Though the term STDs (sexually transmitted diseases) is gradually getting phased out in favor of STBBIs (sexually transmitted or blood-borne infections), some stigma and uncertainty regarding this testing remains. However, it is essential that individuals who are sexually active get tested for these infections. Here’s a closer look at why sexually active individuals should consider getting screened at .
Many people assume that they don’t need to get tested because they haven’t noticed any unusual symptoms. However, many of the most common STBBIs, such as human papilloma virus (HPV) chlamydia, and gonorrhea are often asymptomatic. Symptoms may not even exist in the first place, or they may be so mild that they go unnoticed or are mistaken for other minor infections.
The problem, of course, is that these infections can quickly worsen, resulting in more severe health consequences. Gonorrhea can damage the reproductive system, increase one’s risk of contracting HIV, and even lead to brain or heart infections. Chlamydia increases a woman’s risk of pelvic inflammatory disease and can cause severe scarring that leads to infertility.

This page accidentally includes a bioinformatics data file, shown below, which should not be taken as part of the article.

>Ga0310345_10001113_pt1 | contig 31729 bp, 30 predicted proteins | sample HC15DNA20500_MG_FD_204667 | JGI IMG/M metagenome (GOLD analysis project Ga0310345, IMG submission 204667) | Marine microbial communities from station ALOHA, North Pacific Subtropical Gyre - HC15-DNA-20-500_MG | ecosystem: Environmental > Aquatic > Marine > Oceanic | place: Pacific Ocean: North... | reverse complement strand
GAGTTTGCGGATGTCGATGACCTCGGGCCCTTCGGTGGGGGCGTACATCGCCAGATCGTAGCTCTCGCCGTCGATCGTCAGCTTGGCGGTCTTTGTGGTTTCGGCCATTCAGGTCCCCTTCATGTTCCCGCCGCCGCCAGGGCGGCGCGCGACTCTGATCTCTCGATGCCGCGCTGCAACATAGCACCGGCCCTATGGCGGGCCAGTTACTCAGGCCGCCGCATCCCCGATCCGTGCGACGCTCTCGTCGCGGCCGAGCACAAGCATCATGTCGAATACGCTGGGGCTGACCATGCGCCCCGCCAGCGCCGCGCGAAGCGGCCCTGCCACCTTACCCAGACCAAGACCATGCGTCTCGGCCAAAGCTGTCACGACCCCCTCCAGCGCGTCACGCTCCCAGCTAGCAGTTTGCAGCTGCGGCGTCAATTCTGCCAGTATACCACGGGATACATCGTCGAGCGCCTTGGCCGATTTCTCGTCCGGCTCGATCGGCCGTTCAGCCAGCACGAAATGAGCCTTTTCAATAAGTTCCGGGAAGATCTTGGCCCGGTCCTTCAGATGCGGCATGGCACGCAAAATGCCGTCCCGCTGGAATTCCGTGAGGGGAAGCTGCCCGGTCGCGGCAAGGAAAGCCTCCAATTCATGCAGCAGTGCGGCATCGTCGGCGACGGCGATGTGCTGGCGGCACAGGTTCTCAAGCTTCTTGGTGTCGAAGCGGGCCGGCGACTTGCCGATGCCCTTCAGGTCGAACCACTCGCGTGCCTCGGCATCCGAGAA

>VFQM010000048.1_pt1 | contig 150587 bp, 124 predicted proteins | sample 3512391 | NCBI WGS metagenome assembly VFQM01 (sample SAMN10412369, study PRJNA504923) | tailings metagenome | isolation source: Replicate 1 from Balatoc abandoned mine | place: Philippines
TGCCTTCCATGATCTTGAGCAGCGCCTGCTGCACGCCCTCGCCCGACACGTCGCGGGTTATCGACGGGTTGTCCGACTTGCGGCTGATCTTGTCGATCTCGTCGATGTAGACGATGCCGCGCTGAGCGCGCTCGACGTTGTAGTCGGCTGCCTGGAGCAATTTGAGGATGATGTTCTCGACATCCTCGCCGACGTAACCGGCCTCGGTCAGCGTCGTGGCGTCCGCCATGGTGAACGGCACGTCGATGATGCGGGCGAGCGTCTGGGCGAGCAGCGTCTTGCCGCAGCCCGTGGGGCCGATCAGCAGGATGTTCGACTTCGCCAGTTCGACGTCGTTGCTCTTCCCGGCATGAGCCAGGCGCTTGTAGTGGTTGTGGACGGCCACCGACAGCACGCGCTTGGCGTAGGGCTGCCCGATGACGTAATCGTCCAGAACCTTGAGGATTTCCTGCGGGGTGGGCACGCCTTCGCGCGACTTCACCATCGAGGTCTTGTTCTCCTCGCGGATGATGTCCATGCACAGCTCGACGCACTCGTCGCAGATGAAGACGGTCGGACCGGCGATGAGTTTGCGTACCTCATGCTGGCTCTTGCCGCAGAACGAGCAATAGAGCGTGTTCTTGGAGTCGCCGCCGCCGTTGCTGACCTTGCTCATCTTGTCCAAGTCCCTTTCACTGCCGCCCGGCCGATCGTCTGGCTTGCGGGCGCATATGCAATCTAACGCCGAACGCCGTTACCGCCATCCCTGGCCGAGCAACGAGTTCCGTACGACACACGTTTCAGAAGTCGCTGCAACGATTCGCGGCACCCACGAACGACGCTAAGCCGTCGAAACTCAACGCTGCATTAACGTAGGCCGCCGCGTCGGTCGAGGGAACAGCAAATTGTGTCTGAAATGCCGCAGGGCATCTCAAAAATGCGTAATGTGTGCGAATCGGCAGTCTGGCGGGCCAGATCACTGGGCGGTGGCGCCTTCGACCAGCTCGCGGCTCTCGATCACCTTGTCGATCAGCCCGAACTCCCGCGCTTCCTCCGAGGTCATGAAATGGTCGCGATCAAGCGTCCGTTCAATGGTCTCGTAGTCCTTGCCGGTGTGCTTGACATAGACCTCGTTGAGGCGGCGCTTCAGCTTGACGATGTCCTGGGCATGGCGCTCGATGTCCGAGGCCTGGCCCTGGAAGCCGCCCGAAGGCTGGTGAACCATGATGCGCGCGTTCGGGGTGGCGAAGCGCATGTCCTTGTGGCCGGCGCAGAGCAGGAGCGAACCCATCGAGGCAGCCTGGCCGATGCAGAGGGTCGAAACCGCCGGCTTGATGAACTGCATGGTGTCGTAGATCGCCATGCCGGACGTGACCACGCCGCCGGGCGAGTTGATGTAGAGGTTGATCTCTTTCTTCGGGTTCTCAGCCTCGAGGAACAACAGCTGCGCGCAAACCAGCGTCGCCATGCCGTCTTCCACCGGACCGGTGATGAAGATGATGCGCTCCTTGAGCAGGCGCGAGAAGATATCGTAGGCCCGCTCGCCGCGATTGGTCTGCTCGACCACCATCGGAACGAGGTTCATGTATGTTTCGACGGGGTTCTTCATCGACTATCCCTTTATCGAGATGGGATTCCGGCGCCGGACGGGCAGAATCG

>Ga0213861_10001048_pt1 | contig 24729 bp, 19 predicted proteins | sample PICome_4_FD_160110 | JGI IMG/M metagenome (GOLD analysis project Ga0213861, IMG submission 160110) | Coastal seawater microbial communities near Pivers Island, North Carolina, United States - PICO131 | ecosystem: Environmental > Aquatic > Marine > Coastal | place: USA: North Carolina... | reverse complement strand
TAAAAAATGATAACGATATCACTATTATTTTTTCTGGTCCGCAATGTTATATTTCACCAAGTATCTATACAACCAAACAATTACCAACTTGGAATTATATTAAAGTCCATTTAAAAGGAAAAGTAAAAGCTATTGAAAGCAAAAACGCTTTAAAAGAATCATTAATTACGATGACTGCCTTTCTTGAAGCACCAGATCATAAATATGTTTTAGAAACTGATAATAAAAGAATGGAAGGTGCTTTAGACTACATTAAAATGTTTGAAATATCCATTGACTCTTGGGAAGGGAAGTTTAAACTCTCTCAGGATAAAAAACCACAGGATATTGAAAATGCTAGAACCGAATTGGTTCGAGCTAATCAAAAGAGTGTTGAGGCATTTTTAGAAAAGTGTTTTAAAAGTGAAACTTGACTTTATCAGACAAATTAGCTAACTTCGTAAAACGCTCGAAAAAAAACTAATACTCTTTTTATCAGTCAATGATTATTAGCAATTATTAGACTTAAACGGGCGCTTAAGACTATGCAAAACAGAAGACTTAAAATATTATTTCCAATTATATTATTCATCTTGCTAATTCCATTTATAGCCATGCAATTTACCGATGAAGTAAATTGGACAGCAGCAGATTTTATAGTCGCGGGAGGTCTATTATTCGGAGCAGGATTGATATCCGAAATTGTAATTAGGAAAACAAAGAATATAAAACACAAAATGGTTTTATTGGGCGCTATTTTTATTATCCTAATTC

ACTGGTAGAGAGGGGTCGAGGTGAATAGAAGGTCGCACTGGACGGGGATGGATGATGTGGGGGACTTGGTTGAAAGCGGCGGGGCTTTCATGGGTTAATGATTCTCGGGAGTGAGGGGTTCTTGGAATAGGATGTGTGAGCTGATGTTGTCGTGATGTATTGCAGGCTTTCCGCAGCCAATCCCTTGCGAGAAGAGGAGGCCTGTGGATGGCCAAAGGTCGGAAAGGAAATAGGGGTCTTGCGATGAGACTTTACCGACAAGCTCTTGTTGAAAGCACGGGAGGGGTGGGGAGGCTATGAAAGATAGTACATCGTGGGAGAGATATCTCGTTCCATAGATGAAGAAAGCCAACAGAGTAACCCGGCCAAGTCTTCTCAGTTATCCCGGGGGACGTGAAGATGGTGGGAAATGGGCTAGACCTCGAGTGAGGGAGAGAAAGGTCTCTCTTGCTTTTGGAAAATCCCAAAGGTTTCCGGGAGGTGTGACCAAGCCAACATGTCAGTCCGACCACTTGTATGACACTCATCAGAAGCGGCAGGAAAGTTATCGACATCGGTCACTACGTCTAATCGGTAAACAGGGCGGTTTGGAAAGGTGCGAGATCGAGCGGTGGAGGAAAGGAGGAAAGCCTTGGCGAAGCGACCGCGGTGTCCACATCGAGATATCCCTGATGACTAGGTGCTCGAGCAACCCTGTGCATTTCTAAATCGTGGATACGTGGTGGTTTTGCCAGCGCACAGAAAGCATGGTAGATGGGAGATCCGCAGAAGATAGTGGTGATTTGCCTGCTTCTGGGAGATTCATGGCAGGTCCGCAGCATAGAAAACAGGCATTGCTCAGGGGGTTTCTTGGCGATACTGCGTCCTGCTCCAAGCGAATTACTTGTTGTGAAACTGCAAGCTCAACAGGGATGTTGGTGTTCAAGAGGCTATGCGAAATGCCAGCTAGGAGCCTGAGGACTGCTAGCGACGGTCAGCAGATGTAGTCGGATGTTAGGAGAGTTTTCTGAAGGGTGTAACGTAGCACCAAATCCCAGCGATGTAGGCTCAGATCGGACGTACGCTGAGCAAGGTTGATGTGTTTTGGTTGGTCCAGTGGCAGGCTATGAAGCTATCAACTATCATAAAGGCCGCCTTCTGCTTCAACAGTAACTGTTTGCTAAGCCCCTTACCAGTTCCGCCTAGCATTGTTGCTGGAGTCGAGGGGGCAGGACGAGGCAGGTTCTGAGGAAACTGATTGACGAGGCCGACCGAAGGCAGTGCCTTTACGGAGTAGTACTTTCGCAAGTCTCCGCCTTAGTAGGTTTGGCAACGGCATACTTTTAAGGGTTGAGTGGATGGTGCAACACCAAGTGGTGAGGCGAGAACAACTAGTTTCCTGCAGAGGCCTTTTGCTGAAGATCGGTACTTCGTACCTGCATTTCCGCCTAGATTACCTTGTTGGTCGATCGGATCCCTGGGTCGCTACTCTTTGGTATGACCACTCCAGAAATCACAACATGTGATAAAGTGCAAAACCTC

Worse yet, those who are sexually active can easily spread these infections to their partners. Though you may not have experienced any symptoms yourself, your partner could quickly develop noticeable signs of infection.
The Need For Treatment
STBBIs can have permanent health consequences — but if the issue is detected and treated early on, the more severe outcomes can be avoided. When caught early on, many of these diseases can be completely cured with antibiotics. Such treatments won’t merely help you avoid the worst possible consequences of an STBBI — they will also ensure that you don’t spread the disease to anyone else.
Though some individuals may feel nervous about going to a clinic for STBBI screenings, the reality is that most testing is relatively non-invasive. In addition to blood tests, most diseases can be detected through either a urine test (for men) or a vaginal swab (for women). Test results can often be provided in a matter of days so you can quickly take action should treatment be needed.
Your Personal Responsibility
If you are sexually active, you have a moral responsibility to ensure that you aren’t putting your partner at risk of contracting disease. By undergoing routine screenings and receiving treatment when necessary, you can ensure better personal health while also avoiding the challenges and conflicts that could arise if you were to infect another person.